Doug

Thread: Countersink bits
27/02/2021 14:26:55
Posted by Philip Rowe on 27/02/2021 13:41:43:

Since I switched to using spotting drills instead of centre drills, I have found that they also make excellent countersink bits with no chatter at all.

Phil

+1 for that. I discovered this quite recently after buying a set of various diameter 90 degree spotting drills on the bay. They cut a treat and give a very neat countersink if you pick one just a tad bigger than the screwhead.

Doug

Thread: ml10 or some other?
23/02/2021 11:55:23
Posted by Liam Cook on 19/02/2021 16:38:26:

Doug, could you give me some exampels of things you've made or things you've struggled with on the Speed 10?

Hi Liam - sorry for the delay in replying, just noticed your posting. I see you have decided against the Speed 10 so not really relevant now but I have made a lot of small tooling and projects. The most frustrating thing has always been the small bore through the headstock (about 5/8" if I remember ) .I am not into making models so things like large flywheels have never been an issue for me but may well be for others. Probably the largest thing I have made with the Speed 10 is a Quorn cutter grinder.

Doug

19/02/2021 16:01:13

I have been using the same spec machine for the last 30 years and like it a lot. Having said that it does have issues that you need to consider like the low centre height and small bore through the headstock . They are nicely made machines but quite small and not suitable for big projects.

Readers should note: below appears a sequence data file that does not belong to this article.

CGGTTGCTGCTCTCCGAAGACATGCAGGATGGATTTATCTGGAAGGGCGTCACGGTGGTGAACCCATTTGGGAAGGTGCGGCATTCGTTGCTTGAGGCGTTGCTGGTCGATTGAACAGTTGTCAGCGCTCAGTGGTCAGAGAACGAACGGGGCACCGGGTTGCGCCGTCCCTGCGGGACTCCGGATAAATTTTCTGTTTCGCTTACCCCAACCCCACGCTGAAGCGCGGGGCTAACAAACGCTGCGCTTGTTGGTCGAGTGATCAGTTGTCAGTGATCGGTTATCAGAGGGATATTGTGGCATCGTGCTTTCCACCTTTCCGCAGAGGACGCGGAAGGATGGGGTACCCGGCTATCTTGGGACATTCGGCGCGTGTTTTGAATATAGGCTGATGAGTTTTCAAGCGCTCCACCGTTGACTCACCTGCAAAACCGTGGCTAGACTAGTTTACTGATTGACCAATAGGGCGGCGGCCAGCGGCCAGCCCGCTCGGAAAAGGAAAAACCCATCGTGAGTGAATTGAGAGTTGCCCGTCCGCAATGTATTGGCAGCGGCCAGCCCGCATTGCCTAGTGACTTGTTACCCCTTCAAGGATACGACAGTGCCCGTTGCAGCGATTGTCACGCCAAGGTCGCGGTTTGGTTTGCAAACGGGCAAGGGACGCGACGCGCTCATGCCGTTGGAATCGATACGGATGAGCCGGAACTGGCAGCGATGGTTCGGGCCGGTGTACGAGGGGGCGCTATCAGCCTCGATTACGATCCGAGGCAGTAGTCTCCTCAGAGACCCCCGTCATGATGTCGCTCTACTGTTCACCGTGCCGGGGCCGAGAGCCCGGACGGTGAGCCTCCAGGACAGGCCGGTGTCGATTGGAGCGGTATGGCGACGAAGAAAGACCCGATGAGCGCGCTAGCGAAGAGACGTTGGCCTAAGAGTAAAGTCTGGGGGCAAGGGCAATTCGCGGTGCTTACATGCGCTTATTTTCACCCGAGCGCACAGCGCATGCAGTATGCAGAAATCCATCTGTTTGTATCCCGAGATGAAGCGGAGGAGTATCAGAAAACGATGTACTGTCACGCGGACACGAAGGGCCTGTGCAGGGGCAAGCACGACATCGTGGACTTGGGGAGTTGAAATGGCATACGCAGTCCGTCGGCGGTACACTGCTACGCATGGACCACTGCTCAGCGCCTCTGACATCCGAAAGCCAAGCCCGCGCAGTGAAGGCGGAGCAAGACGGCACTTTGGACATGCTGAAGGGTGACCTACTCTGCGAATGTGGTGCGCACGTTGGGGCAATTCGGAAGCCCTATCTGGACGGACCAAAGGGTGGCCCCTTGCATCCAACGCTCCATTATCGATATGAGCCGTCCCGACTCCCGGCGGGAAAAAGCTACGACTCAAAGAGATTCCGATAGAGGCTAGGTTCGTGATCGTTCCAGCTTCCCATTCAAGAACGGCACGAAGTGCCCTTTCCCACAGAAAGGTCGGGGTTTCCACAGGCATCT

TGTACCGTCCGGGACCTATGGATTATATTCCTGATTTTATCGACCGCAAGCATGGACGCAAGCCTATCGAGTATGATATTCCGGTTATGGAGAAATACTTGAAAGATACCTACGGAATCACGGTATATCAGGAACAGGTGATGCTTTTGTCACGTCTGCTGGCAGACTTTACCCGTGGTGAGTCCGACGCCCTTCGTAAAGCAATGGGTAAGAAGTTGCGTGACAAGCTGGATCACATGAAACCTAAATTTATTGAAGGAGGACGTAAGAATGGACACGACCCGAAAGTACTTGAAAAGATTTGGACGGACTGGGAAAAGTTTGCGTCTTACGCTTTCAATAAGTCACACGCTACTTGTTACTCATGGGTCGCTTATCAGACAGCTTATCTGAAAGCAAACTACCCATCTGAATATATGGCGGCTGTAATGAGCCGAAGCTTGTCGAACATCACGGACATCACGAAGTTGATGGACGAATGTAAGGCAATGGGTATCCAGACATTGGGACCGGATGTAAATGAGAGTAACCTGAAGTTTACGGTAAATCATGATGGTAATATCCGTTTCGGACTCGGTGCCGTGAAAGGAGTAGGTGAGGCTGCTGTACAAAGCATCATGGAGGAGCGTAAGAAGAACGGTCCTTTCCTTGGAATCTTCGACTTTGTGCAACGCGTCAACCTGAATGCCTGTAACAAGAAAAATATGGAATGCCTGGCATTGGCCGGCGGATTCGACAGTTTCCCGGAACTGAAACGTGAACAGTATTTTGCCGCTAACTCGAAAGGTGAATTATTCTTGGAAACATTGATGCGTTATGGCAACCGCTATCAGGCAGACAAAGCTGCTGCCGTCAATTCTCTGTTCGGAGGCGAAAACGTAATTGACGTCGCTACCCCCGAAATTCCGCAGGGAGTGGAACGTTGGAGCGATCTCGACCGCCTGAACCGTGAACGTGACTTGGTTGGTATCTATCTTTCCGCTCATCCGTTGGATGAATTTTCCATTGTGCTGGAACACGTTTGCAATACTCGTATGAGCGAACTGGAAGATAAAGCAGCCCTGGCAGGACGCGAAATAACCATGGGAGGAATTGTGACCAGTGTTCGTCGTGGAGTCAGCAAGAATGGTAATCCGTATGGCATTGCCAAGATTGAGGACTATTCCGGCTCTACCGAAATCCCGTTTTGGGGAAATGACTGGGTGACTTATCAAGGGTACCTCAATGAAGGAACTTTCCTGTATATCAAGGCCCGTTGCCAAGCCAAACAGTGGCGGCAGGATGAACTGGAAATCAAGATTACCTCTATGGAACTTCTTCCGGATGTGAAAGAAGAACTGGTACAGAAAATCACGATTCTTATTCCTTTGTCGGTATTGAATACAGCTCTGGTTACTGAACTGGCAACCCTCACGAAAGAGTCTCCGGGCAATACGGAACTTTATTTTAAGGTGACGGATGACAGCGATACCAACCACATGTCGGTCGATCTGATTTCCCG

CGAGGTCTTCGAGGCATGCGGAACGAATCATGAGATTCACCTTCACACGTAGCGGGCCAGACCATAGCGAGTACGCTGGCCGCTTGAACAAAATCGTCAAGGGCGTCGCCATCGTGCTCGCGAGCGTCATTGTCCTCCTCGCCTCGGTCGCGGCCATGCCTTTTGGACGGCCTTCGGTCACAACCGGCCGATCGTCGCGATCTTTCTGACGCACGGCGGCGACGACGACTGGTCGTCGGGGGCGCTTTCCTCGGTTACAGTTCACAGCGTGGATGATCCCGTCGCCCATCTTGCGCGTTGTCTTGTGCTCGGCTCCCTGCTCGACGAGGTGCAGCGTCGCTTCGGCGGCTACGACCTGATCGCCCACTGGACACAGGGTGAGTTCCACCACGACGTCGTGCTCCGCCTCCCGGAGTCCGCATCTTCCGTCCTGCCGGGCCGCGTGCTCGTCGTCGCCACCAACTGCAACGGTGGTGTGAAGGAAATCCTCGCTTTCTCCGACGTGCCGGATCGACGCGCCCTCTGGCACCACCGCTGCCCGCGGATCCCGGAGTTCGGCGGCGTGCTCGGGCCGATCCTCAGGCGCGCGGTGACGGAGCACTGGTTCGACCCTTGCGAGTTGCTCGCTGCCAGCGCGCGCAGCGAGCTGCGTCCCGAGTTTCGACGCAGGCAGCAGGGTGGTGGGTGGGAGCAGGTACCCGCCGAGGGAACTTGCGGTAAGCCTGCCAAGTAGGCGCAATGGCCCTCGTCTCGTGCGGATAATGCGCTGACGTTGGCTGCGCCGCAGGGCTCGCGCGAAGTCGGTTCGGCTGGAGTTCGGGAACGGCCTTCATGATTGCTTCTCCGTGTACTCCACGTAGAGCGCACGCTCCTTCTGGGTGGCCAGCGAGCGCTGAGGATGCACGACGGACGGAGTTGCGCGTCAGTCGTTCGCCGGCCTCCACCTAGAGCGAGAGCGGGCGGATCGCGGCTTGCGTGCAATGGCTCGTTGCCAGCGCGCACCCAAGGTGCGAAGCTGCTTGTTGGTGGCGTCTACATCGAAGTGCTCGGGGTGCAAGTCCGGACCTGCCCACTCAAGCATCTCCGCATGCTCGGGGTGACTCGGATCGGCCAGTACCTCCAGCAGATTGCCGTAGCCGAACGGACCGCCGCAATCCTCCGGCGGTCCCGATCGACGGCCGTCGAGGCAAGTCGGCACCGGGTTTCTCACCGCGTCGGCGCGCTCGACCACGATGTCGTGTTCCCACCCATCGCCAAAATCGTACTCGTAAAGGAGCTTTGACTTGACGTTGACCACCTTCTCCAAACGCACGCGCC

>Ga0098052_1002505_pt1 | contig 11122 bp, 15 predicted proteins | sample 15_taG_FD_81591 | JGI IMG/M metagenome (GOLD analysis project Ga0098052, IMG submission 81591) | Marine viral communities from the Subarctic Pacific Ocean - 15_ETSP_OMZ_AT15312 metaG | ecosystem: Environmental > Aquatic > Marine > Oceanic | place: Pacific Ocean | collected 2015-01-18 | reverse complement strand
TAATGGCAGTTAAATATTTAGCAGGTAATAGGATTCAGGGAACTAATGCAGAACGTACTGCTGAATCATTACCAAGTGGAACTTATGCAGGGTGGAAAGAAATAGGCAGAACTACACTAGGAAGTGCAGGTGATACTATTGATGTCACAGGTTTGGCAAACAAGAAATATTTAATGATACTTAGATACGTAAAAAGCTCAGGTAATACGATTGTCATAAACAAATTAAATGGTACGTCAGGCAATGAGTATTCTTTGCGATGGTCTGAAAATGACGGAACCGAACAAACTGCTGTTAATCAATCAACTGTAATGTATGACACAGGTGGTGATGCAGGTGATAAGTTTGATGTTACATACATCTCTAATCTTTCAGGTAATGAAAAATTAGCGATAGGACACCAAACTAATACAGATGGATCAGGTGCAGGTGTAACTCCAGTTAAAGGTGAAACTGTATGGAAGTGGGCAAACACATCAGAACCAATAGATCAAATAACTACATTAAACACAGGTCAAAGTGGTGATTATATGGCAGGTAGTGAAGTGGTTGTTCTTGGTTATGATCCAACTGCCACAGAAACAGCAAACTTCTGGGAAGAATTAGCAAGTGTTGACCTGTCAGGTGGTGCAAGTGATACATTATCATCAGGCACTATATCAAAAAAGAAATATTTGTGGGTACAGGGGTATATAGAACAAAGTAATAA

Doug

Thread: Using an old microwave transformer
27/01/2021 13:36:58
Posted by Ian P on 27/01/2021 13:14:05:

!!!!PLEASE BE CAREFUL!!!!

When dismantling an old oven to extract the transformer be aware that there may still be lethal charge in the capacitor even though its disconnected from the mains. In theory the oven manufacturer will have fitted a bleed resistor but its best to be safe.

I have no bad experiences or anecdotal knowledge but suggest that anyone contemplating repurposing the transformer does some research beforehand.

Ian P

Very well said Ian, you can't be too careful when dealing with mains and charged capacitors, I have had a few minor shocks in my time and am now ultra careful when dealing with electricity.

With regard to bandsaw blades, I too have used silver soldering with good results and don't really need to try welding but just thought I would give it a try after reading the article in MEW. That article by the way was very interesting but resulted in a device that was rather over engineered. My idea is to pare the idea down to the bare essentials. It may well not work but as they say- nothing ventured...